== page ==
What is heart failure rehabilitation?
A heart failure rehabilitation program is medically supervised program designed to help you control your symptoms and resume an active and productive life within the limits of your disease. The program should be adapted to fit your specific needs and goals, and may include a combination of exercise training, nutritional counseling, medication follow-ups, stress management, and careful monitoring of your health.
In most cases heart failure cannot be cured, but can only be managed, so heart failure rehabilitation is a lifetime commitment. A structured rehabilitation program is the best way to get a good start on your heart failure treatment plan, but it will be up to you to stay with it after the program is over. Be sure to read Living with Heart Failure for information on things you can do to ensure you live well after a diagnosis of heart failure.
Heart failure rehabilitation is typically not covered by Medicare, unless you have had a heart attack or a procedure to treat heart disease.1
Who should participate in a heart failure rehabilitation program?
All women with heart failure can benefit from some form of heart failure rehabilitation, tailored to their individual needs. Heart failure rehabilitation is a variation of cardiac rehabilitation, which is used in women with many types of heart disease, including heart attack, chest pain caused by clogged arteries, congenital heart disease, and peripheral artery disease. It is also used in women recovering from a heart procedure such as bypass surgery or angioplasty.
How is heart failure rehabilitation structured?
Programs are designed to fit the individual, so the length of the program can vary from weeks to months, depending on your specific needs. Rehabilitation programs require a doctor's referral and are not typically covered by insurance, except after a procedure or surgery to treat heart disease. Most women with heart failure can safely drive themselves to rehabilitation appointments, but if you have a heart rhythm problem that can cause fainting you may need to find alternate transportation. Talk to your doctor about whether it is safe for your to drive.
If you have had a major procedure or been hospitalized, you will probably begin the program while in the hospital by regaining basic skills, such as getting out of bed and going to the bathroom by yourself. This is known as Phase I cardiac rehabilitation.
After you are discharged from the hospital (or if you have not been hospitalized), you will start the main phase of heart failure rehabilitation. Phase II rehabilitation will include a supervised exercise program designed to build your strength and endurance, usually lasting for 3 months 3 or more times a week. In addition to standard exercise such as a treadmill or walking, some programs may incorpoate nontraditional activities such as dance or other exercise classes. For most women with heart failure, an exercise program can improve heart failure symptoms, ability to perform physical tasks, and quality of life.2 See Exercise Training for Heart Failure for more on the benefits of exercise and what a typical program is like. You will also receive education about your medications, risk factors, and the lifestyle changes necessary to lead an independent and fulfilling life with heart failure.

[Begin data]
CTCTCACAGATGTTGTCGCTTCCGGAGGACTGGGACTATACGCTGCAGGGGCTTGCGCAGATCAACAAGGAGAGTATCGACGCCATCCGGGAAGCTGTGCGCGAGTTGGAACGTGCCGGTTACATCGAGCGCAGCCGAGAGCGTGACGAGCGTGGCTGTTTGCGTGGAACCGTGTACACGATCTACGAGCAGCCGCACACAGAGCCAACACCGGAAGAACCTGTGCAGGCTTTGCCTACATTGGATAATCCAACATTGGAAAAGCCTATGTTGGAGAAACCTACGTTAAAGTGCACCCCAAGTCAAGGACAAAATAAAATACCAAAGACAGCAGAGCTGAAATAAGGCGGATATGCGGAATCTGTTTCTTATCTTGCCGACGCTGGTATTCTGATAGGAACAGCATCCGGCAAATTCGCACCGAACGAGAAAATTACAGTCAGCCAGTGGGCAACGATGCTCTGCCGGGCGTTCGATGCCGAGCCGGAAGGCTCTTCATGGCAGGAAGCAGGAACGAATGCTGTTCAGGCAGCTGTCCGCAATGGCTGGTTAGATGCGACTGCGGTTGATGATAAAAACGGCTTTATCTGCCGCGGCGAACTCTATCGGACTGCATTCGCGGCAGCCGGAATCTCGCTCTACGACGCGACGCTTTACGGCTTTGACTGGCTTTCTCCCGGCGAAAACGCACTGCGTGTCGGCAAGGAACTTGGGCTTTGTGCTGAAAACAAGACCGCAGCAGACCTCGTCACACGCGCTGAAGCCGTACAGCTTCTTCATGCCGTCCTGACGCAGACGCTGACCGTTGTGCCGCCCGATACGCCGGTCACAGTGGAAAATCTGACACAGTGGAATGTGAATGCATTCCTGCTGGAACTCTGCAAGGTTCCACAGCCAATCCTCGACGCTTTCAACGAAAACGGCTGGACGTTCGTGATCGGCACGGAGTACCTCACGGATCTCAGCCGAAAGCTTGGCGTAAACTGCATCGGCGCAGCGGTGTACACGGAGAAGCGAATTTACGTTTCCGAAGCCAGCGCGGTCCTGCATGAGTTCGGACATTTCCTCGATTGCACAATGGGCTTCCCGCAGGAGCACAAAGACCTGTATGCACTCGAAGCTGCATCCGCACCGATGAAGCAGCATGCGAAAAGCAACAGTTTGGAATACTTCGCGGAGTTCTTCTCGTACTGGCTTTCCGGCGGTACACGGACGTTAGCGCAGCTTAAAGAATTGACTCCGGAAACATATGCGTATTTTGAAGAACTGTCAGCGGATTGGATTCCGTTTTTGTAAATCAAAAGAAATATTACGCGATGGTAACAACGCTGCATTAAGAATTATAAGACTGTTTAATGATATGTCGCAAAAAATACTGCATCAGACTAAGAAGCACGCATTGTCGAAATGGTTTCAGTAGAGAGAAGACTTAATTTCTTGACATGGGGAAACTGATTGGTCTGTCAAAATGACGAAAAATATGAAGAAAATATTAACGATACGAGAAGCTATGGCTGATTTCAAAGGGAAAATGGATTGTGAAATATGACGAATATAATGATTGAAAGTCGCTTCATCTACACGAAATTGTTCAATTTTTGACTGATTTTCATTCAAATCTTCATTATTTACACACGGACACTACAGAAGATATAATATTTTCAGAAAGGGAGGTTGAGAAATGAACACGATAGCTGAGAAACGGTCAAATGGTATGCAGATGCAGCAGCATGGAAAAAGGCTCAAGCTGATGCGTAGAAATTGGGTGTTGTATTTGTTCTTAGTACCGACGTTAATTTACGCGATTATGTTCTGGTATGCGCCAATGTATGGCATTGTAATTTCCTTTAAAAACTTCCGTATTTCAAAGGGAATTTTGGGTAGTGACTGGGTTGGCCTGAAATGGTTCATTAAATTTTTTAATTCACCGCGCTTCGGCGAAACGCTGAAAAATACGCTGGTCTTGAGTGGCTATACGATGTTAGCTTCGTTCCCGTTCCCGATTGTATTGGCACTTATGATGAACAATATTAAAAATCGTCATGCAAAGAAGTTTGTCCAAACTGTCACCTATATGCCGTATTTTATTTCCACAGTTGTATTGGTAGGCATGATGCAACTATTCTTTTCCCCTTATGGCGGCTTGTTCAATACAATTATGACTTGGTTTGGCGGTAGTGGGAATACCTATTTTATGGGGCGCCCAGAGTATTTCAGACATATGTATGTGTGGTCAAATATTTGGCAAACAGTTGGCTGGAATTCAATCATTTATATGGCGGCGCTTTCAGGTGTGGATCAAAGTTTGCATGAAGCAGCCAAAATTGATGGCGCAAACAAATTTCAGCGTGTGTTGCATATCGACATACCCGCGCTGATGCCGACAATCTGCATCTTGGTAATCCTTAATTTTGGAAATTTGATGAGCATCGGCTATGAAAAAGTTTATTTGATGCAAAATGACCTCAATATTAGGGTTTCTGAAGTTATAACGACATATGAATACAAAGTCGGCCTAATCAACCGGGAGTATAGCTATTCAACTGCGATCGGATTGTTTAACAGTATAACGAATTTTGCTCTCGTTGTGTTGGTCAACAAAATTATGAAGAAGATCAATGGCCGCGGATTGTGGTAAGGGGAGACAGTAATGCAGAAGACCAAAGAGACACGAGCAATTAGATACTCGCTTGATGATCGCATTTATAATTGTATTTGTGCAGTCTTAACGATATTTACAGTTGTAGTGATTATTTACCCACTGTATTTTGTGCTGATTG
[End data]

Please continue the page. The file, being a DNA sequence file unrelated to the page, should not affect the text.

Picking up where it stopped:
Phase III of your heart failure rehabilitation begins after your main rehabilitation program is over. You will be given instructions on follow-up appointments and education on how to follow your treatment plan, keep exercising, and make healthy lifestyle changes. Home-health visits and telephone monitoring may also be a part of your long-term plan.
Besides exercise, what else should be included in a heart failure rehabilitation program?
Although a supervised exercise training program is the foundation of heart failure rehabilitation, education and counseling programs are important as well. A team of healthcare professionals including your primary care physician, nurses, dieticians, counselors, social workers, and physical and occupational therapists will help you learn how to manage your heart failure treatments, avoid future heart problems, and care for your own health after the rehabilitation program is over.
Your risk factors will be identified and you will be given advice on how to control them, including strategies to quit smoking and dietary tips to reduce fat, salt, and cholesterol and control your fluid balance. Weight loss is often a goal of cardiac rehabilitation and you will learn about the importance of a heart-healthy diet and how you can incorporate one into your daily life. A rehabilitation program may offer classes or lectures including an introduction to your disease, energy conservation, breathing techniques, and learning to live with your diagnosis. You will also learn about your medications, how to take them, and how to deal with any side effects you may experience.
Counseling programs focus on depression and other issues experienced by women coping with heart problems or following heart surgery, such as getting back to work, new physical limitations, and managing stress. These mental health aspects of rehabilitation are especially important for women, who have more depression and anxiety after a diagnosis of heart failure than men.3
Your rehabilitation program may have an occupational therapy component to assist you in becoming as independent as possible. The term "occupational therapy" refers to the goal of giving you the skills needed for "the job of living." An occupational therapist can help you learn new ways to perform "activities of daily living"—such as getting around, dressing, using the restroom, preparing meals, and managing a household or job. She or he may also recommend modifications to your home to ensure your safety and help you be more independent, and give you advice and instruction on assistive devices that can make your life easier. Click here for more practical tips on making everyday tasks easier while living with heart failure.
What are the benefits of cardiac rehabilitation in women with heart failure?
Participating in a heart failure rehabilitation can have enormous benefits for women with heart failure.4 Compared with women who receive only usual care, women who take part in a rehabilitation program: